• Places to go

Britain’s weirdest local nicknames

By Jonathan Elder

Published on 1 min read

A collection of road signs

Ordnance Survey has recently rolled out the ‘Vernacular Mapping Tool‘, which is a collection of non-official nicknames for locations around the coast. The serious goal is to make it easier for emergency services to locate a place when a caller identifies it with a local name that does not appear on the map.

It also provides a treasure-trove of the weird, wonderful and occasionally rude, so we thought we’d pick out a few of our favourite of the weirdest local nicknames.

  • The Ropey (Arbroath Harbour)
  • Pig’s Paradise (Scarba island, Scotland)
  • The Twelve Apostles (Catacol village. The name comes from a distinctive row of houses)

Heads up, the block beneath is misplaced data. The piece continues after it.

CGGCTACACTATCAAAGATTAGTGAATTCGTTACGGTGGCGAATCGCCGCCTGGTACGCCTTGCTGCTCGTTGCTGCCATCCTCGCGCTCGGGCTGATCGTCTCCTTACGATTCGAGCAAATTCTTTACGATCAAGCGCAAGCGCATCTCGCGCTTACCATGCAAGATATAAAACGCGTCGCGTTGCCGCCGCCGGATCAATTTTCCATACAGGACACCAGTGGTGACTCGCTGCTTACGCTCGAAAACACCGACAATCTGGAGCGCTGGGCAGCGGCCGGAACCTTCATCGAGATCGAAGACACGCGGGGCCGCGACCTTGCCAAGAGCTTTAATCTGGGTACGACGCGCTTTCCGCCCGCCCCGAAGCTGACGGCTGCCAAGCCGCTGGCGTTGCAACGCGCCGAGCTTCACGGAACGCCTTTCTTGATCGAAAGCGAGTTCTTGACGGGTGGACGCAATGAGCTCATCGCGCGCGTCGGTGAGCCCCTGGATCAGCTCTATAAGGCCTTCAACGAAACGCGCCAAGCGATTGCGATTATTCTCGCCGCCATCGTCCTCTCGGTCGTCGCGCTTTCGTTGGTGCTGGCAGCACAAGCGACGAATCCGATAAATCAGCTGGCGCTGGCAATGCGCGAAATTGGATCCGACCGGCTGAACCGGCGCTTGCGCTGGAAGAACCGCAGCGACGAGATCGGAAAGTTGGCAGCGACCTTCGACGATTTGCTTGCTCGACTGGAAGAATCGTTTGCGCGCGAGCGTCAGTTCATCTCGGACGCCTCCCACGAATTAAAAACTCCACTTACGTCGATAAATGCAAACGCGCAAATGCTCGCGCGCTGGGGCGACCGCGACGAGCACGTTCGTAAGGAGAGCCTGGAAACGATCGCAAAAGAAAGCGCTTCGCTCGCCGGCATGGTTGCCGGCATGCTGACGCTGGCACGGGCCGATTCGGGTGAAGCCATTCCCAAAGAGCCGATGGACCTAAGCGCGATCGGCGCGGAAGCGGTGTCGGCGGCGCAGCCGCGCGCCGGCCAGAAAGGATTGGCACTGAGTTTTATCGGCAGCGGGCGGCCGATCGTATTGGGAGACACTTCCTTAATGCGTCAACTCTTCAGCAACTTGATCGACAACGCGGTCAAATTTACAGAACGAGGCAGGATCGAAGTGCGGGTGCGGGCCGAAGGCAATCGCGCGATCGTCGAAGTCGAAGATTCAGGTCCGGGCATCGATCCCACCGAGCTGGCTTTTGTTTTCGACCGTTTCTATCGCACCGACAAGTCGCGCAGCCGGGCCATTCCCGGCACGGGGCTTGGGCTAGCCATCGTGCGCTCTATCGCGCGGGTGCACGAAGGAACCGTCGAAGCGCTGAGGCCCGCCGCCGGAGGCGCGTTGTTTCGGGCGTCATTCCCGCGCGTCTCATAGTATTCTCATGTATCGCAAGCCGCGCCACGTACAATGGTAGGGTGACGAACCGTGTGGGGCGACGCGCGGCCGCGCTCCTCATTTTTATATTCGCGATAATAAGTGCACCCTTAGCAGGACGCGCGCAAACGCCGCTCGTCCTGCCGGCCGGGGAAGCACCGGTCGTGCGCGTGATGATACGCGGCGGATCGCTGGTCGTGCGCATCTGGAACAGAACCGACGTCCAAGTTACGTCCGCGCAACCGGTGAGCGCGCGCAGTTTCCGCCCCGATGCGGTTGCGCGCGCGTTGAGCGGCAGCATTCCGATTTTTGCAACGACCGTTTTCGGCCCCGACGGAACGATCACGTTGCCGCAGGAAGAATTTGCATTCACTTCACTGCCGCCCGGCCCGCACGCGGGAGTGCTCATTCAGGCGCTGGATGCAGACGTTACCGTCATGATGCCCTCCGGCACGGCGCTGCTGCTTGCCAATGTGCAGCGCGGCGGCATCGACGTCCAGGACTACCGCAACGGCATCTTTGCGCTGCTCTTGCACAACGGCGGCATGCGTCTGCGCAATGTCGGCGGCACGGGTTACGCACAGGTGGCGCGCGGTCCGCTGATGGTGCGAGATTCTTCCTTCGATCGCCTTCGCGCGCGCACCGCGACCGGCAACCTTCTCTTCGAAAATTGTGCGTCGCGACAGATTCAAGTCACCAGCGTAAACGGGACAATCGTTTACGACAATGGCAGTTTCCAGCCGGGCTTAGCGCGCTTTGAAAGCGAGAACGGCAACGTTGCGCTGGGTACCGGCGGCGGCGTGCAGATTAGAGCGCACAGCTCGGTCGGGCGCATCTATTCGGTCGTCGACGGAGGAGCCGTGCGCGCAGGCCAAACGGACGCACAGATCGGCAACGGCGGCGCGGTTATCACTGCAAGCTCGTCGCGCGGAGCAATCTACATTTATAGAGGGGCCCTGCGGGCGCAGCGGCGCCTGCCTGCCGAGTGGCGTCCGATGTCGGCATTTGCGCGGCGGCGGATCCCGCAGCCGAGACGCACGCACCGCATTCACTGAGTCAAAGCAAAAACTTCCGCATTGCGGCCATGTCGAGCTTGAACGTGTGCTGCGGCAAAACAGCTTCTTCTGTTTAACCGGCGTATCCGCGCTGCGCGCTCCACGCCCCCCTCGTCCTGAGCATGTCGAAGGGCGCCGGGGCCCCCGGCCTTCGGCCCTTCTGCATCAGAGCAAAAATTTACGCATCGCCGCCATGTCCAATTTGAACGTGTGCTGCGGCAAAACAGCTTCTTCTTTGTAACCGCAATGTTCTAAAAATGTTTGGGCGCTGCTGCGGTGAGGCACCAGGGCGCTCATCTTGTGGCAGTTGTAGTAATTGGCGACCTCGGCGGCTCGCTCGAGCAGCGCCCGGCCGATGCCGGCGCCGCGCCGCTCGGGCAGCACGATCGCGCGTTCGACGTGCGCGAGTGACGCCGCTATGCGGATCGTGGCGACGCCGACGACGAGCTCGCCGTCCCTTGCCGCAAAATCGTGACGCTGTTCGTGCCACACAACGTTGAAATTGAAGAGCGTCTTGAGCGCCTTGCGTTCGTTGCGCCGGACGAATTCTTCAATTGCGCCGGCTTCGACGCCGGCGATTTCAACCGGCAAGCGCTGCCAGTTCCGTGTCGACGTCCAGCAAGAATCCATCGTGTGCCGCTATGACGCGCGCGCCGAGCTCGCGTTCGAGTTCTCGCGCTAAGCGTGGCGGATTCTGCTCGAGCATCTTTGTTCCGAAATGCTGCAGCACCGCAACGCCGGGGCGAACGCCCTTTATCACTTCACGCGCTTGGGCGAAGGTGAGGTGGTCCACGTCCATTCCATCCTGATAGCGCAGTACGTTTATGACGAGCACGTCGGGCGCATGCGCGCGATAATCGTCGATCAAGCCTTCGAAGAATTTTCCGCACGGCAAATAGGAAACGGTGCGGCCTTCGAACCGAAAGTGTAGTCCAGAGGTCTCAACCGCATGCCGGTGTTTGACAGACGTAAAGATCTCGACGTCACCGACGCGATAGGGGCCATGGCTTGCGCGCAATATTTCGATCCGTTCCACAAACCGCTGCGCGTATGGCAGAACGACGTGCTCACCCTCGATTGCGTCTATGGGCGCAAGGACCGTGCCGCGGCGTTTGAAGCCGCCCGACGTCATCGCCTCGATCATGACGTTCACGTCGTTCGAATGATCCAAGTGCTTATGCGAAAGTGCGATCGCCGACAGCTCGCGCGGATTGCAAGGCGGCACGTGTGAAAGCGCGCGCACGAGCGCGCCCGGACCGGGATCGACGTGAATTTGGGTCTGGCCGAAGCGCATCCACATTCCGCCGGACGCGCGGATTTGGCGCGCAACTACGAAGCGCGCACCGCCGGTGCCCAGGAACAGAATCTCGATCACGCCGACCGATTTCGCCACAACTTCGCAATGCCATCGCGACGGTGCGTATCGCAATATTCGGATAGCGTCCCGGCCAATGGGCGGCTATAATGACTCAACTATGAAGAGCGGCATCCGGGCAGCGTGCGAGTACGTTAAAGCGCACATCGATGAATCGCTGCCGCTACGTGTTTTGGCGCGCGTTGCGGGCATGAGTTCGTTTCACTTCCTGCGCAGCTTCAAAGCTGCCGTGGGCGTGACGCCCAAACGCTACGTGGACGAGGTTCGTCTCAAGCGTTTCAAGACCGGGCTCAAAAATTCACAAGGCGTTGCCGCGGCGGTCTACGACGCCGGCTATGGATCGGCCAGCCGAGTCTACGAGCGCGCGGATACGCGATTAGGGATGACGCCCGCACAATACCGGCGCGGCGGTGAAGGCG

• Wibbly Wobbley Bridge (Millennium Bridge, London. When it first opened it wobbled a lot. It was closed for two years to add damping)
  • Soapy Cove (Probably from a former soap stone quarry, so no good for laundry)
  • Stinky Bay (Pentire, Cornwall)
  • Bridge to Nowhere (East Lothian)
A bridge standing in water
The bridge to nowhere at high tide (Image © Richard Sutcliffe)
  • Sausage Island (an island near Ynys–Las, Wales)
  • Yellow Dog with No Teeth Bridge (Hampshire)
  • Glitter Ball (Blackpool)
  • The Comedy Carpet (Blackpool)
  • Bloody Bay (Northumberland)
  • Crazy Mary’s Hole (Suffolk. It’s apparently haunted by the ghost of Crazy Mary)
  • The Dalek (Bridgewater Place skyscraper, Leeds)
  • Sober Island (Outer Hebrides)
  • The Eye of the Butt (Outer Hebrides)
"Eye of the Butt" Cave, Shiant Isles
“Eye of the Butt” Cave, Shiant Isles © Tony Kinghorn
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By Jonathan Elder

Jonathan helps run the OS Shop and GetOutside, and in his free time can be found walking, playing computer games or, in the winter, falling off mountains with a plank of wood strapped to his feet.


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